It’s not everyday you get to meet one of your heroes. I got one of those rare opportunities Monday night. Mary Doria Russell visited Quail Ridge Books in Raleigh, NC to talk about her new novel Epitaph. I was glad to be one of a crowd of people who came out to hear her speak.
If you are unfamiliar with Mary Doria Russell, she is awesome. Her first novel, The Sparrow (and its sequel, Children of Men) captured many people’s imaginations. It is the story of a group of Jesuits and scientists who follow a song into space in search of other inhabited planets. It is science fiction with a punch. I loved those books when I first read them in the early 90’s and still reread them today. Mary went on to write about Jews in WWII Italy, the middle east after WWI, and now has released her second book set in Texas at the end of the 19th century. I never thought I would love books about Doc Holliday and Wyatt Earp, but I do. Doc was great and I’m sure Epitaph will be too.
Anyway, what I wanted to discuss here was Mary’s slightly unconventional author event style. I’ve been to many, many author events and have a handful of them myself now, and they usually go the same way – the author talks about themselves a little, they read from their latest book a little, and they talk about the inspiration for the book, then take a few questions. Mary didn’t do any of the usual self-deprecating, aww-shucks kind of things. She spoke for twenty minutes or so about the people she writes about and the historical research she did. She didn’t read from the book at all. She spoke with authority and humor in a way that made the audience feel a personal connection to her, yet also made it very plain that she knows her stuff backwards and forwards and upside down. This sense of authority really came out during the question and answer portion of the event. Some one in the audience asked a question about how she did the research for her two books set on another planet. Mary then spoke about how she used her training in anthropology and biology to imagine sentient beings that did not evolve from an ape-like creature. It was fascinating to hear her talk about how she arrived at the beings in The Sparrow from her research. It was also refreshing to see her not laugh off the question with a self-deprecating comment like ‘I just made them up.’
I enjoyed the author event because I am a complete book nerd and love to meet the authors of the books I read, but I was also inspired. A large chunk of an author’s life is taken up by the minutia of editing and marketing. We don’t get to talk about the big ideas behind our words very often. It’s easy to doubt the importance and weight of what we do all day. It was inspiring to listen to someone so obviously confident in what they are doing and not apologizing for being good at it.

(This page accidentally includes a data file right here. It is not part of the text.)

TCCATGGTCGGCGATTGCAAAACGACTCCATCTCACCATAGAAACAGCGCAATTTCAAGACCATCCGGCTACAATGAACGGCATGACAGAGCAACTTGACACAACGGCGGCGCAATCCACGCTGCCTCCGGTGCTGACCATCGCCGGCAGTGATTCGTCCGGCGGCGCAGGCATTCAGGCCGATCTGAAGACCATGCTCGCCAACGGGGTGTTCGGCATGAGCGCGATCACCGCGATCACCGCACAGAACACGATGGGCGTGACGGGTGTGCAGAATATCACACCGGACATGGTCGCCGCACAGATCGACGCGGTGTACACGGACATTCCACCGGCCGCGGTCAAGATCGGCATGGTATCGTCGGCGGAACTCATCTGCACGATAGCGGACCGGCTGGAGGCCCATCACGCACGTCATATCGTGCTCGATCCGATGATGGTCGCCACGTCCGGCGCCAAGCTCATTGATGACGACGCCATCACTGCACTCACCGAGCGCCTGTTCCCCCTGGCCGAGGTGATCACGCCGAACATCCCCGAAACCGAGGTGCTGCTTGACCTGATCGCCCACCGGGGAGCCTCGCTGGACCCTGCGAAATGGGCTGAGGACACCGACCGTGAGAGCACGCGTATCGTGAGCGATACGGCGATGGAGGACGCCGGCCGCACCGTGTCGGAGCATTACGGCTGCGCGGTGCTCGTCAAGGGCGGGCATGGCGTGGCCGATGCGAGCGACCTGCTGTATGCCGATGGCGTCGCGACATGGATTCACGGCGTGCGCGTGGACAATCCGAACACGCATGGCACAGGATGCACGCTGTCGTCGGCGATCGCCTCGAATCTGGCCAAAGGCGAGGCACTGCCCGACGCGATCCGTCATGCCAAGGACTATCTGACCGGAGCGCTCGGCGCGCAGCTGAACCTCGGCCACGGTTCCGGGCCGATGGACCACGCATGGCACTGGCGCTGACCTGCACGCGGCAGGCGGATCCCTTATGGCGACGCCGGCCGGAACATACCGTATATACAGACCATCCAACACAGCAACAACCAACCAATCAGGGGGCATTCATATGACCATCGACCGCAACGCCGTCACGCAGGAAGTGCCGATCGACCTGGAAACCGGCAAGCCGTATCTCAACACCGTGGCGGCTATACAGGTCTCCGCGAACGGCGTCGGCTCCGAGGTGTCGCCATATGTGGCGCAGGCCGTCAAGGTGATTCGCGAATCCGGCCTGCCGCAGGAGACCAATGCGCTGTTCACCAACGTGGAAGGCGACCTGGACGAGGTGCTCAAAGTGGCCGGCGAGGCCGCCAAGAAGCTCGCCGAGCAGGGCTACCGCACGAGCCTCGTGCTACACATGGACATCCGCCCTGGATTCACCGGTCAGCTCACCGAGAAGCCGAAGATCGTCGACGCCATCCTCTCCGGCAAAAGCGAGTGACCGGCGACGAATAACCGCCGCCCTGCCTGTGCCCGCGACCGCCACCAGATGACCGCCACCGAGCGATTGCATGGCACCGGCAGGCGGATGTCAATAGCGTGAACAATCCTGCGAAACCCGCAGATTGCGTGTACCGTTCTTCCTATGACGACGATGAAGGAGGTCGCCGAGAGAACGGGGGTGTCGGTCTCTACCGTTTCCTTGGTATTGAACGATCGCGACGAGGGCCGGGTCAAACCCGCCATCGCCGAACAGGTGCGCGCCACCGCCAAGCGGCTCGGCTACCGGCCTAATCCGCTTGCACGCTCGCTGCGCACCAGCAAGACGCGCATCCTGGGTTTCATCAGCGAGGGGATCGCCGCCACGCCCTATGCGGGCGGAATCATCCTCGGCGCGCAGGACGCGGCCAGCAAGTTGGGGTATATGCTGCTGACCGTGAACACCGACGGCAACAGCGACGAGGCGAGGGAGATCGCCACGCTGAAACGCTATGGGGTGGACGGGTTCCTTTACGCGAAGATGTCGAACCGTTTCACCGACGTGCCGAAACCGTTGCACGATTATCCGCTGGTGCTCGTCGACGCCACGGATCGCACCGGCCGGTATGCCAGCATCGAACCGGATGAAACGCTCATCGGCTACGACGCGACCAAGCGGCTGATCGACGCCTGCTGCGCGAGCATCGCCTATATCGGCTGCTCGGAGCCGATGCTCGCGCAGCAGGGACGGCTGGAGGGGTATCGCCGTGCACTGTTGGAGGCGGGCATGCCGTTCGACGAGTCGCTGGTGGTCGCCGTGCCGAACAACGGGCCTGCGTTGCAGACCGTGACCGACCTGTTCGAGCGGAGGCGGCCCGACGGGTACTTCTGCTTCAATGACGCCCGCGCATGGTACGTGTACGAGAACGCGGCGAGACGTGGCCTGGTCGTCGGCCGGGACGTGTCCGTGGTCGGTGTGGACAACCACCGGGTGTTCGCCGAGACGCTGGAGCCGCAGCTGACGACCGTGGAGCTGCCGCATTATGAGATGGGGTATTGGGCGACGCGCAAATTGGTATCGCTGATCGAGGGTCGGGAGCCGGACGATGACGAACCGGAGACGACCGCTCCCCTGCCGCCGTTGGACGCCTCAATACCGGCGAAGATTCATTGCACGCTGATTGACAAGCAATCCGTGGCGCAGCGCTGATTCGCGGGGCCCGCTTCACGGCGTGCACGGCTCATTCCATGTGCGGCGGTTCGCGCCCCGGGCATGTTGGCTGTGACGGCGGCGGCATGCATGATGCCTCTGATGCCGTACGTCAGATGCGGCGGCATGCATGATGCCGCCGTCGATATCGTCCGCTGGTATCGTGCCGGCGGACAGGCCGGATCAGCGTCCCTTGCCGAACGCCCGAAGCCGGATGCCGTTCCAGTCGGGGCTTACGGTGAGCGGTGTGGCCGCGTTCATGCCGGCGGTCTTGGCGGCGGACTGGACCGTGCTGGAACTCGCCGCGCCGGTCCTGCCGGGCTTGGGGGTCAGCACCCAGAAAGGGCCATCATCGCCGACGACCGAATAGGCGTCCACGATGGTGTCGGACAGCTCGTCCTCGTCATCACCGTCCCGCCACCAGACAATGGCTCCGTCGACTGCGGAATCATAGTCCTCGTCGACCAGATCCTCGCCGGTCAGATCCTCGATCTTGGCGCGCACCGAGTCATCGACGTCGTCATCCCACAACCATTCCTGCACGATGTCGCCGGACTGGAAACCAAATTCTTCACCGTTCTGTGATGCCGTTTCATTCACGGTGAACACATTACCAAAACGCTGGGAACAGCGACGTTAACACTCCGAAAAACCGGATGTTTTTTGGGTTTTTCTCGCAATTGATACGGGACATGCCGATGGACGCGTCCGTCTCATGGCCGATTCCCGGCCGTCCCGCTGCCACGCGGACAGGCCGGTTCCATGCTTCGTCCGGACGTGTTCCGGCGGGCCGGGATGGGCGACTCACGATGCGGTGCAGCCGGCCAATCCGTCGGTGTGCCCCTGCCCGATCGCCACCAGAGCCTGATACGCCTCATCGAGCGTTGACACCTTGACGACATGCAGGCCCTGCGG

That is why it’s good to have real life heroes and try to meet them whenever possible.
3 thoughts on “Meeting Your Heroes”
I’ve always avoided meeting my heroes. I doubt you’ve heard of them, but there is an English folk rock band called “Steeleye Span” that I’ve loved since I was a kid. I finally got to see them in concert in Pittsburgh (I missed seeing them in Dublin by a couple of weeks). During the intermission the audience was given the opportunity to mingle with the band, get signed artifacts and have a glass of wine. I refused, despite the urging of my then-wife, sister, and brother-in-law. My reason: what if they’re assholes? I prefer to love my heroes at a distance. My imagination is always better than my reality. That’s why I’m a writer.
I see where you’re coming from, Jason. It would be terrible to meet someone you admire and have them turn out to be a jerk. Then again, we admire them for their work, not to be their friend. As long as they are civil and inspiring, I’m ok. I like inspiring. I met Elizabeth Berg years before she was really successful and got a lot out of that interaction. I also met Yann Martel before Life of Pi got big. That was a great conversation where I learned that great writers can be just as awkward and goofy as the rest of us.
This post has given me great food for thought, Elizabeth, especially with my upcoming book launch for The Particular Appeal of Gillian Pugsley. I have been wobbling on my heels for weeks trying to figure out a way that I can make my launch enjoyable for others. I’ve felt uncomfortable with the idea of talking about myself – especially in front of all Swedes who typically are not easily impressed. Reading from my book would be something that would probably make a Swedish audience start to itch. So here, when you say that Mary Doria Russell spoke unexpectedly about the people in her book, her characters and the historical research behind the project, and did not read from her book at all, little bells started to ring around me. I love this idea. I can speak about my characters and how they came to be. I know them well. And the historical research fascinated me while doing it, so why not share that with an audience. No wonder you your hero author’s event struck a chord with you. Her approach was unique. I like that, and it makes me want to check out this hero of yours! Thanks for the post.